This scenario might sound dire and alarmist, but I have seen it happen more than once.
The problem of disconnected clouds highlights the importance of data connectivity. Cloud data exchange by itself is not difficult, but when done in large quantities, it gets expensive. A bigger problem involves data structures and definitions. If one system calls one type of data using one nomenclature, and then the same data in the second system is stored differently, how valuable is all the enterprise information when it remains stuck inside cloud silos?
Consider something as simple as a machine bolt. Some companies, like automotive manufacturers and appliance makers, use millions annually. In a previous career, I was consulting at a supplier to an American manufacturer of automotive parts that used large quantities of bolts. Between their various systems they had managed to create 16 spellings of the word “bolt”.
Over 30 percent of bolt purchases recorded were duplicates of another record. The company could not determine their actual consumption and inventory quantities. Their systems could not figure out that BLT M10 was the same as BOLT M10, BOL M10, or B M10. ('53, '54, '55, '56…) The lost procurement savings were staggering.
This example shows why a suite of software—built from a common schema with a central data dictionary structure—is the best starting point for SMBs who want a system for all their enterprise data. Rather than stitching together systems designed by different vendors (including vendors who compete with each other and thus don’t jointly coordinate data structures), it’s much more efficient and cost-effective to utilize a suite from a single vendor.
This approach skips over software integration and data sharing issues, because suites are designed to work together from a common, shared data infrastructure. This not only saves on deployment costs but vastly improves data quality. High-quality data generates more accurate reporting and confidence in the information, while bypassing the need for many additional expensive consultants.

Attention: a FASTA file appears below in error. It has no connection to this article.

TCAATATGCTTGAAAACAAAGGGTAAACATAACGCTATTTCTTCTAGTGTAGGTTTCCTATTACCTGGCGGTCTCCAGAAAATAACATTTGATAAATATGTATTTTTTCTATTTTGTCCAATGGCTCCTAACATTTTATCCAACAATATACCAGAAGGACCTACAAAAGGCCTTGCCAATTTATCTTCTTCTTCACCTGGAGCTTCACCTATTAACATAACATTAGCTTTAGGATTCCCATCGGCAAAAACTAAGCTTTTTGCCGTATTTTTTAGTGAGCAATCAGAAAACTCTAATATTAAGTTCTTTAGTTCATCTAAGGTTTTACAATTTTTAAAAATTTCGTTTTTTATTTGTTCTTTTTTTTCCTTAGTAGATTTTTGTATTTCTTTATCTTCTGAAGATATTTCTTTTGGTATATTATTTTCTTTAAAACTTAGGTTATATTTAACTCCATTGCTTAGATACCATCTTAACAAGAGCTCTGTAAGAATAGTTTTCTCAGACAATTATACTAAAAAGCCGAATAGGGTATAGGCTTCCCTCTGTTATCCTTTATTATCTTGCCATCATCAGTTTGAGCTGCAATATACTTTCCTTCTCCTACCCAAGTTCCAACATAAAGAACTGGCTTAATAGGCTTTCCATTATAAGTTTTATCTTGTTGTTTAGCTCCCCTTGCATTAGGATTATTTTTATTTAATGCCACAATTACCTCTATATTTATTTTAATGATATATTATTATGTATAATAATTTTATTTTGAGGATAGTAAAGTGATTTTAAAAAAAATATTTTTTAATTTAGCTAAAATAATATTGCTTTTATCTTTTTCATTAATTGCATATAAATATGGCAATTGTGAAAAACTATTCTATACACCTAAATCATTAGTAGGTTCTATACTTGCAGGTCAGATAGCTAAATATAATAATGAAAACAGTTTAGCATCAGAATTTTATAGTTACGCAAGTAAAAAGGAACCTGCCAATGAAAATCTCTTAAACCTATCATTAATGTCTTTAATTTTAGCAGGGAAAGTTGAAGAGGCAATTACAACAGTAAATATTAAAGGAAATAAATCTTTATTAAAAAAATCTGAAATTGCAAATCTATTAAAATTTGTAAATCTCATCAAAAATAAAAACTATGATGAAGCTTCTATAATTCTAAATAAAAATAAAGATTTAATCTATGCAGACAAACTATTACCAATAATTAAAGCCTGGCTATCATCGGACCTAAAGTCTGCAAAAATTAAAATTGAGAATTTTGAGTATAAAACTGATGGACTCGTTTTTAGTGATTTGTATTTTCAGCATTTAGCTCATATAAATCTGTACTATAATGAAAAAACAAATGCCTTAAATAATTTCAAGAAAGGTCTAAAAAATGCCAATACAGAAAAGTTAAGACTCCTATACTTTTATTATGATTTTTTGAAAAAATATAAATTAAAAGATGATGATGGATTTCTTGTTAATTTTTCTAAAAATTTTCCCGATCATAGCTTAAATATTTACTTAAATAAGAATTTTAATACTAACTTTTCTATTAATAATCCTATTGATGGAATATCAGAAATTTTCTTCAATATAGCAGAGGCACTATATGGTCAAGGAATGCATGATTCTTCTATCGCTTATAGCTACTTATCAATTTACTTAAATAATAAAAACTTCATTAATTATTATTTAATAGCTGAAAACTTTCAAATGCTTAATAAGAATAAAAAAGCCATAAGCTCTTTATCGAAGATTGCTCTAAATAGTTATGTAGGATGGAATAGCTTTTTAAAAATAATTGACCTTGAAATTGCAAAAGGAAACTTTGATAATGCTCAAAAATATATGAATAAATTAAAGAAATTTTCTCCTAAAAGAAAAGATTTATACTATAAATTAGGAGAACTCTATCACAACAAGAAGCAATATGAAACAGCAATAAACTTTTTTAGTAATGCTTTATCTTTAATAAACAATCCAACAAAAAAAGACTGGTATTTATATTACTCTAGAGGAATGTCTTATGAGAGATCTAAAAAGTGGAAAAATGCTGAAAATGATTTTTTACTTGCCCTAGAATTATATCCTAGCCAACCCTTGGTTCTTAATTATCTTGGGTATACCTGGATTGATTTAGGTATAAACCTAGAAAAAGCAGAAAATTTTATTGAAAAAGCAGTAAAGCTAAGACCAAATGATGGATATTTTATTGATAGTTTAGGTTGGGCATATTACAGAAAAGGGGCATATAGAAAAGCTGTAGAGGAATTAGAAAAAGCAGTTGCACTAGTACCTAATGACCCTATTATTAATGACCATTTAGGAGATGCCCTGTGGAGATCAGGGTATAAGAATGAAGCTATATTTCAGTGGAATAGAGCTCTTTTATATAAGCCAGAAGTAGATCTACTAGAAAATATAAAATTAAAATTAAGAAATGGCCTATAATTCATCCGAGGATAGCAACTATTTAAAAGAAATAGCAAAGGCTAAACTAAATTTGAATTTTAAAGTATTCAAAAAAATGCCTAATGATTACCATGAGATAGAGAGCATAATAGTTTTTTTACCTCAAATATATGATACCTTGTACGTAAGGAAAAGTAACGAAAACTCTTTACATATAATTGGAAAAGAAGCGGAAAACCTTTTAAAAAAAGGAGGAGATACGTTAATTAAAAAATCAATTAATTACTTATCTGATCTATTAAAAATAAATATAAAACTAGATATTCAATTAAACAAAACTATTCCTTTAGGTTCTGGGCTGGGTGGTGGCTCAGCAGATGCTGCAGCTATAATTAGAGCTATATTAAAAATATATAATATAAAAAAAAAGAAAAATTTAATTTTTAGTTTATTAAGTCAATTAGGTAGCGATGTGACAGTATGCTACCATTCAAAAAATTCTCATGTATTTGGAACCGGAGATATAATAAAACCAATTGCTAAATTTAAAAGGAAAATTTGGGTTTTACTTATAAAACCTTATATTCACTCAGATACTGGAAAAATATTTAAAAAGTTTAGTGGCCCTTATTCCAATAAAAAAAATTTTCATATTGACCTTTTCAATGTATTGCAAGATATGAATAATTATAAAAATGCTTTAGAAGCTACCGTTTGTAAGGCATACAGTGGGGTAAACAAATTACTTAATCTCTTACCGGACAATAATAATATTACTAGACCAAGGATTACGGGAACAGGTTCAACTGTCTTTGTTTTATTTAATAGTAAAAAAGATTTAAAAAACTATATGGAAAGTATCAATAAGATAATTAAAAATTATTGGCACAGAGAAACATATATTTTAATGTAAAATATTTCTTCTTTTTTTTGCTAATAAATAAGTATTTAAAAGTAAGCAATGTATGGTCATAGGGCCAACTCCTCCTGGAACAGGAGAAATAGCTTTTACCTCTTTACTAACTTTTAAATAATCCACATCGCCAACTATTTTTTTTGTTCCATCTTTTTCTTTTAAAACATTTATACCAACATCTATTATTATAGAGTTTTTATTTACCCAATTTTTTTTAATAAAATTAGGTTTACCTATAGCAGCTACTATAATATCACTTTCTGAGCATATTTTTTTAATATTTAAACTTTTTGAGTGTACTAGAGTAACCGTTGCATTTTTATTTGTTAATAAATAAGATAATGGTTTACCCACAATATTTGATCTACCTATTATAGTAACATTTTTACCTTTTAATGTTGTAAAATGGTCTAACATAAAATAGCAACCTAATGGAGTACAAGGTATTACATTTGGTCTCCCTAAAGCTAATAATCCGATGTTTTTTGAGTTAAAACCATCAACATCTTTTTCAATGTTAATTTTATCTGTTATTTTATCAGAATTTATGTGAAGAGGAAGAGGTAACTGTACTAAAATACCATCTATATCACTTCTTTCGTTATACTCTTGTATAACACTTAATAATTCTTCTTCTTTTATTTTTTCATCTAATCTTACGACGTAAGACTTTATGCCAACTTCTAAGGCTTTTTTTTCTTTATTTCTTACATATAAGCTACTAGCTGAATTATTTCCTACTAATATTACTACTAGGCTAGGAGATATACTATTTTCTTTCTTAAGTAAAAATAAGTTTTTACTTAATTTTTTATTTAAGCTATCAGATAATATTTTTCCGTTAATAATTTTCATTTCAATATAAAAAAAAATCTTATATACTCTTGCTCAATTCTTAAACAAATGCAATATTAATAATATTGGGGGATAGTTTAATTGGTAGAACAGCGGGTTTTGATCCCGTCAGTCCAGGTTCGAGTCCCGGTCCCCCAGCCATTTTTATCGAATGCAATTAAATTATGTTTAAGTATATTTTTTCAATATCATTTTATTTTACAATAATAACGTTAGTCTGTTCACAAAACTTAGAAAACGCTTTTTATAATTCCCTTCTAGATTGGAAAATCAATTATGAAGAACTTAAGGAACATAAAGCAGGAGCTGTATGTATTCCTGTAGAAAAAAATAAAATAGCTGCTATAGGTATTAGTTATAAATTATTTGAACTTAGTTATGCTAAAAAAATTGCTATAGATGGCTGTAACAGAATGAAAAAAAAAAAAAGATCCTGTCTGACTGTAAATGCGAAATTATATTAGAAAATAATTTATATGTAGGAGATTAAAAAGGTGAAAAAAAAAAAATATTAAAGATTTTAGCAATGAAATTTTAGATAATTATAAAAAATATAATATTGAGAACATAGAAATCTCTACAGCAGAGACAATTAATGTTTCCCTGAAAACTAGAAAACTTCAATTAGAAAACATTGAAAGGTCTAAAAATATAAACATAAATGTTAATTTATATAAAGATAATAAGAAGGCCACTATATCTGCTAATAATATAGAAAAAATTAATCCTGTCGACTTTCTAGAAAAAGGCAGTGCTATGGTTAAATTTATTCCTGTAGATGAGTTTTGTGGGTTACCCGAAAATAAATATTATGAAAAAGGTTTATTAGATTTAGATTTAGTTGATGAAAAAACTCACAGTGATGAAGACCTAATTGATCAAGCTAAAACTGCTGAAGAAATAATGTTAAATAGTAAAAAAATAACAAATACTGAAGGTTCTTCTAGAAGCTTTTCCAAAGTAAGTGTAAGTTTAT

When Johnny Cash built his car, he did get it to work— eventually. But the challenges were intense, including when he had to connect the transmission to the engine:
The transmission was a '53
And the motor turned out to be a '73
And when we tried to put in the bolts all the holes were gone
I wonder how many different ways he spelled “bolt”…
Like Johnny’s car, IT systems often don’t connect as advertised during the project design phase, despite how good it all looked on the white board.
So the next time you think about picking HR software from vendor A, ERP software vendor B, CRM from vendor C and so on, consider the challenges in Cash’s song. Ponder how your business can get a true enterprise system by selecting a vendor that delivers a complete solution with uniform data structures in a common schema. Avoid the a-la-cart method, which is fun for a potluck party but has no place in your enterprise systems.
SaaS should not just represent Software as a Service. It should also be Software as a Suite. Because the best answer, when asked by your investors to describe your IT, is to point to one connected solution from one vendor that utilizes one data schema with one data dictionary that can be described on one slide or a short elevator ride.
It sounds great in a hit song, but a Johnny Cash answer for his “psychobilly Cadillac” will not go over well in the boardroom—unless you know how to play guitar and sing the answer. '57, '58 '59,'60…
For a closer look at the advantages of a cloud suite, download this ROI report from Nucleus Research.